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Project Notes

#163 VariableSawtoothGenerator

Test a variable-geometry, fixed-amplitude sawtooth wave generator circuit

Notes

This is an interesting sawtooth wave generator that’s described in an excellent w2aew tutorial.

It uses two independently-controlled BJT current sources to sequentially charge and discharge a capacitor - generating the rising and falling slopes of the wave.

A comparator with hysteresis is used to switch the current sources.

Components and Limitations

I’m using an LM324 op-amp for the comparator and buffer circuits. This is just borderline acceptable, since it is not rail-to-rail and so the resulting votage differential in the hysteresis cycle is only about 1V. It also seems to be contributing some degree of crossover distortion.

1N4148 diodes are recommended, but I did try replacing them all with standard 1N4007 rectifers. While the circuit still functioned, with 1N4007 diodes there was more distortion of the waveform - I think primarily because of the lower switching speed.

Results - LM324

The following trace is with a 5V supply. It’s a bit hard to read because I crammed 4 measurements in one. The inputs are all DC coupled with no offset to the centre 0V line. comparator output swings from ~0.7V to ~3.7V (showing how far from rail-rail the LM324 is!) *

5v trace LM324

Channel Colour Probe Point Measurement
CH1 yellow SAWOUT saw output
CH2 blue SQUAREOUT comparator output / left of diode bridge, swinging from ~0.7V to ~3.7V
CH3 red P3 charging current source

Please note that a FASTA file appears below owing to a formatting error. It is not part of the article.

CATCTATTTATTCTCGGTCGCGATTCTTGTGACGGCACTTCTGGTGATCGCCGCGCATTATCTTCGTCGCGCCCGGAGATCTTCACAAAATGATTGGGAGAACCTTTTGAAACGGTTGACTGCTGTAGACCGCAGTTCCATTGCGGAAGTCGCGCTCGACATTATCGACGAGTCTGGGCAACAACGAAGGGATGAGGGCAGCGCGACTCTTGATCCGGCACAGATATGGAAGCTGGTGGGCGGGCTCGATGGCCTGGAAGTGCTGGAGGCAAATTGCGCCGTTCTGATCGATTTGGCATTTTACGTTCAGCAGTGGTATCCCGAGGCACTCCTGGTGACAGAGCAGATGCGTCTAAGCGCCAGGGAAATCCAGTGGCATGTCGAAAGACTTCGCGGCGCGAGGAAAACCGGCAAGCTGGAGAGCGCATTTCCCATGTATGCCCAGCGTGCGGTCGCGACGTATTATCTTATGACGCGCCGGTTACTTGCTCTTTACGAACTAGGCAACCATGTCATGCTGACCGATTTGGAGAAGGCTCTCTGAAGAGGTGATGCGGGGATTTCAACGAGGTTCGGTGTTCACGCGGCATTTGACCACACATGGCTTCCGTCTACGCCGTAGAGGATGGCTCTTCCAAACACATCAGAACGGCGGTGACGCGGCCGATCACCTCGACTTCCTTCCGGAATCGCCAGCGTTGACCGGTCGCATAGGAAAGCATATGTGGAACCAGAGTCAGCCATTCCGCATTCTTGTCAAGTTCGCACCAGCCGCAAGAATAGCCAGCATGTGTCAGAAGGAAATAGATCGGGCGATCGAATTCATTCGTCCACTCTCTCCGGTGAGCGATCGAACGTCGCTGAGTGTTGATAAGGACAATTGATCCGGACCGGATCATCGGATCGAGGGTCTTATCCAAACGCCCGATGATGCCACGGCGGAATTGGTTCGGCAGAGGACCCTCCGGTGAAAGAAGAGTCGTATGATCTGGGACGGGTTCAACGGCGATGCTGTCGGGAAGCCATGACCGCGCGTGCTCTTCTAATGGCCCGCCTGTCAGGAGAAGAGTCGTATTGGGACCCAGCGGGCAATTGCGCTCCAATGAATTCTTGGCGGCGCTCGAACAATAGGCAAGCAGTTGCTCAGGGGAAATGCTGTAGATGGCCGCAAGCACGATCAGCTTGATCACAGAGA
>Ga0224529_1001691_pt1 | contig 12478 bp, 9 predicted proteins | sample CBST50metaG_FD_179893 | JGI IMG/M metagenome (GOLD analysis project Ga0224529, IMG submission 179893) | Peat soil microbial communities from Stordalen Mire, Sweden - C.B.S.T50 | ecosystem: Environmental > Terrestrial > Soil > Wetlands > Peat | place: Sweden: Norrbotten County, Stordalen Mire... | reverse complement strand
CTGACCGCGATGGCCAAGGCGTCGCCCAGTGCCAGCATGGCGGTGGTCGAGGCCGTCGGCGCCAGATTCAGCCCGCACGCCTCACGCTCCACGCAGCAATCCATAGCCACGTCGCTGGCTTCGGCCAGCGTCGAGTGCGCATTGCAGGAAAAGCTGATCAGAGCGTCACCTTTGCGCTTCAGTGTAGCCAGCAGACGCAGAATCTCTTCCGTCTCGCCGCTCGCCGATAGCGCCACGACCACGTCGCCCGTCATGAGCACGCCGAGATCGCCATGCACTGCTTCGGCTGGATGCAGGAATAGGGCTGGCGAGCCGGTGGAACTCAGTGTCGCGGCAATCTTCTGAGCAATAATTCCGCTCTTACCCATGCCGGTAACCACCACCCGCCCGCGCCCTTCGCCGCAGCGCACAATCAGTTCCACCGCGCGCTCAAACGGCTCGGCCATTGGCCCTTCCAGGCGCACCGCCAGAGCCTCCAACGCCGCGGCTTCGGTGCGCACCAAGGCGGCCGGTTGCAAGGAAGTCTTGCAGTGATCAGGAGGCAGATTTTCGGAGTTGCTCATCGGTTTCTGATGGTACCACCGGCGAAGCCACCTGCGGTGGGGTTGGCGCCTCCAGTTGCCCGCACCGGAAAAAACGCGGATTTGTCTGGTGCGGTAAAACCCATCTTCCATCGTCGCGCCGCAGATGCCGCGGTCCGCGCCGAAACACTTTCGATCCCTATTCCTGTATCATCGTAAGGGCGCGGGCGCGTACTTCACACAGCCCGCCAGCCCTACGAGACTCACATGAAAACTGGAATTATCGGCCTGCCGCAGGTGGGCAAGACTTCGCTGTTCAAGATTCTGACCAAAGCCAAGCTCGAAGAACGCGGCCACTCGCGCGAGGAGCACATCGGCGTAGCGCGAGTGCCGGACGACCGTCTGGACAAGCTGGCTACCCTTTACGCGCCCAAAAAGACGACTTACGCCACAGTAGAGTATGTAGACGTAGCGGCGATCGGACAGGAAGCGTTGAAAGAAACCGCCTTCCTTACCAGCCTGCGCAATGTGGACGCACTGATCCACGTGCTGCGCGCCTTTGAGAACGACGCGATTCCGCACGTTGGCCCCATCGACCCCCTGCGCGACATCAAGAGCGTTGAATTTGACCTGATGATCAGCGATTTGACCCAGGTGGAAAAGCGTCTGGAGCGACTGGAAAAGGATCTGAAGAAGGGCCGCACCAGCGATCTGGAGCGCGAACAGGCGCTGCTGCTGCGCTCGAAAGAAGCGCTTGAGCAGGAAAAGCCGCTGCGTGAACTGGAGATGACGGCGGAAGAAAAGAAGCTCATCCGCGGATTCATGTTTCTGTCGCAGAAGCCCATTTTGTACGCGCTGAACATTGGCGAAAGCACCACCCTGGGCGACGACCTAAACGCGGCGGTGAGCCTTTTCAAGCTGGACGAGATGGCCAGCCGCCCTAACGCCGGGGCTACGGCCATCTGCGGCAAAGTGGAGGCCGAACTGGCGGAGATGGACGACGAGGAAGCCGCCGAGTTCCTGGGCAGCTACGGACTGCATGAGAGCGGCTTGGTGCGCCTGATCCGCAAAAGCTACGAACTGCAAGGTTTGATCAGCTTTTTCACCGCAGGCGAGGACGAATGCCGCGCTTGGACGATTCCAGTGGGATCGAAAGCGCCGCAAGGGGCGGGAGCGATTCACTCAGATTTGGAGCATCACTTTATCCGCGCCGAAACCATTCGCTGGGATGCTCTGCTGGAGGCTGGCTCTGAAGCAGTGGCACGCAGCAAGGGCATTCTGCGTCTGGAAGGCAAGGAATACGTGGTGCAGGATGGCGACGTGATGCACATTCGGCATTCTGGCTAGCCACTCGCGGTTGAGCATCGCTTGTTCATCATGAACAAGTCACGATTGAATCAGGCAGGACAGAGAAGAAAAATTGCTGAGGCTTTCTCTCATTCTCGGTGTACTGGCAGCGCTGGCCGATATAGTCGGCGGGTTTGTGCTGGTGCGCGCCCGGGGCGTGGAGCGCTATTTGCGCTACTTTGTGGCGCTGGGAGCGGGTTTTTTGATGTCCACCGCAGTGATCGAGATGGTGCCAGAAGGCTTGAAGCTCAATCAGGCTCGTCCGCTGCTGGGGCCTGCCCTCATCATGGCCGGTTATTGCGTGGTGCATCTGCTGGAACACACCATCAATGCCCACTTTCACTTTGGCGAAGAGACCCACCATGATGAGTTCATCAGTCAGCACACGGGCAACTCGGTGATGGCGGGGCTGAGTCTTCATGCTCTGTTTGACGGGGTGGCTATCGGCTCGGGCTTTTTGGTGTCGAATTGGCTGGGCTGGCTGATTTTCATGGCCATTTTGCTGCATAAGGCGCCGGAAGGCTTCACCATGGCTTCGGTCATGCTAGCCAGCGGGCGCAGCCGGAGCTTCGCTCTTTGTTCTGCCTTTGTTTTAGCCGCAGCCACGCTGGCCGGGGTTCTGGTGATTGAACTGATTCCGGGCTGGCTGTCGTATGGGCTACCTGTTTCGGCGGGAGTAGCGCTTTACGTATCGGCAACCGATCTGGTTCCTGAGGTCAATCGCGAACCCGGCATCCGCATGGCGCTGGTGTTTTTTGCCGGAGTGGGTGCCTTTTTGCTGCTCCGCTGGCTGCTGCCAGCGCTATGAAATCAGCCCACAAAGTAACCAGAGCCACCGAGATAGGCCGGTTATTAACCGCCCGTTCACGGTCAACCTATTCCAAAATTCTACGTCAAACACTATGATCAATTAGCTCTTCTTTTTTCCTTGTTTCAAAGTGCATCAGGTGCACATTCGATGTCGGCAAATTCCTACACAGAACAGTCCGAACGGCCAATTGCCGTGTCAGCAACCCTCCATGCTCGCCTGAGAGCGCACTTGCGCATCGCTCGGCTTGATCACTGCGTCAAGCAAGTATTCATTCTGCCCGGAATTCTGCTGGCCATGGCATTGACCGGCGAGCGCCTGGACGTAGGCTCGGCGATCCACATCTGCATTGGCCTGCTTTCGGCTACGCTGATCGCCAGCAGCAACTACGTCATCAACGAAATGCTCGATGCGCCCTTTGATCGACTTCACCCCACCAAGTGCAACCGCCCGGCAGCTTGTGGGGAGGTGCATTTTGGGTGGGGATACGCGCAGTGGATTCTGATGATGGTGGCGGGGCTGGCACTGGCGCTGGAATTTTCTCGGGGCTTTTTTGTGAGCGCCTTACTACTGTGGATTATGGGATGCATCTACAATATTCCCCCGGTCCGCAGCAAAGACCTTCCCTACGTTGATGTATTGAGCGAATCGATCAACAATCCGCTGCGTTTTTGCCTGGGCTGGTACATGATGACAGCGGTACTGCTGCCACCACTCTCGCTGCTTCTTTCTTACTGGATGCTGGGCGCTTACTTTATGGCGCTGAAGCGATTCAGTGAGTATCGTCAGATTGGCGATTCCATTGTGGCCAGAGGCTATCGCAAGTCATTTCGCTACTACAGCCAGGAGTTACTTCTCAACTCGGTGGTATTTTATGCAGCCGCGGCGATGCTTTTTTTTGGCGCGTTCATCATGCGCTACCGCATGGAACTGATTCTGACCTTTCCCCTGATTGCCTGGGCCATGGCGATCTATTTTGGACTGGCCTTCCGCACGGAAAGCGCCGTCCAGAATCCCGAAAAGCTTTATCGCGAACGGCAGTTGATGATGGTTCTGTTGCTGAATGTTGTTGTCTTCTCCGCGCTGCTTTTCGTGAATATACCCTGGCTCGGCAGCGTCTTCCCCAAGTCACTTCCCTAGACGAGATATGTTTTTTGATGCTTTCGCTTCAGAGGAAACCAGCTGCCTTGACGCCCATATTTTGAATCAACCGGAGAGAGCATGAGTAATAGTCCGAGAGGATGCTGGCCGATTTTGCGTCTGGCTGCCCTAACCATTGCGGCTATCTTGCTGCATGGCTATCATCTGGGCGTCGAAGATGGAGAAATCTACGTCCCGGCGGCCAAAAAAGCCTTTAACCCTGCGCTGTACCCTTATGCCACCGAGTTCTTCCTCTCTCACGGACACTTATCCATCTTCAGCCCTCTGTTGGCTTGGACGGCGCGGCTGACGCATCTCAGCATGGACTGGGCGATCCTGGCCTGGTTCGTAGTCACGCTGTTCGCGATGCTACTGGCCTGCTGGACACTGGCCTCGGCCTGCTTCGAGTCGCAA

CH4 green P4 comparator voltage threshold

LF347N

Replacing the LM324 with LF347N, circuit loses dynamic range but still produced a relatively undistorted wave.

5v trace LF347N

TL074CN

Replacing the LM324 with TL074CN, circuit loses some dynamic range and has significant crossover distortion.

5v trace TL074CN

Construction

Breadboard

The Schematic

The Build

Credits and References

About LEAP#163 OpAmpOscillators
Project Source on GitHub Return to the LEAP Catalog

This page is a web-friendly rendering of my project notes shared in the LEAP GitHub repository.

LEAP is my personal collection of electronics projects, usually involving an Arduino or other microprocessor in one way or another. Some are full-blown projects, while many are trivial breadboard experiments, intended to learn and explore something interesting (IMHO!).

The projects are usually inspired by things found wild on the net, or ideas from the sources such as:

Feel free to borrow liberally, and if you spot any issues do let me know. See the individual projects for credits where due. There are even now a few projects contributed by others - send your own over in a pull request if you would also like to add to this collection.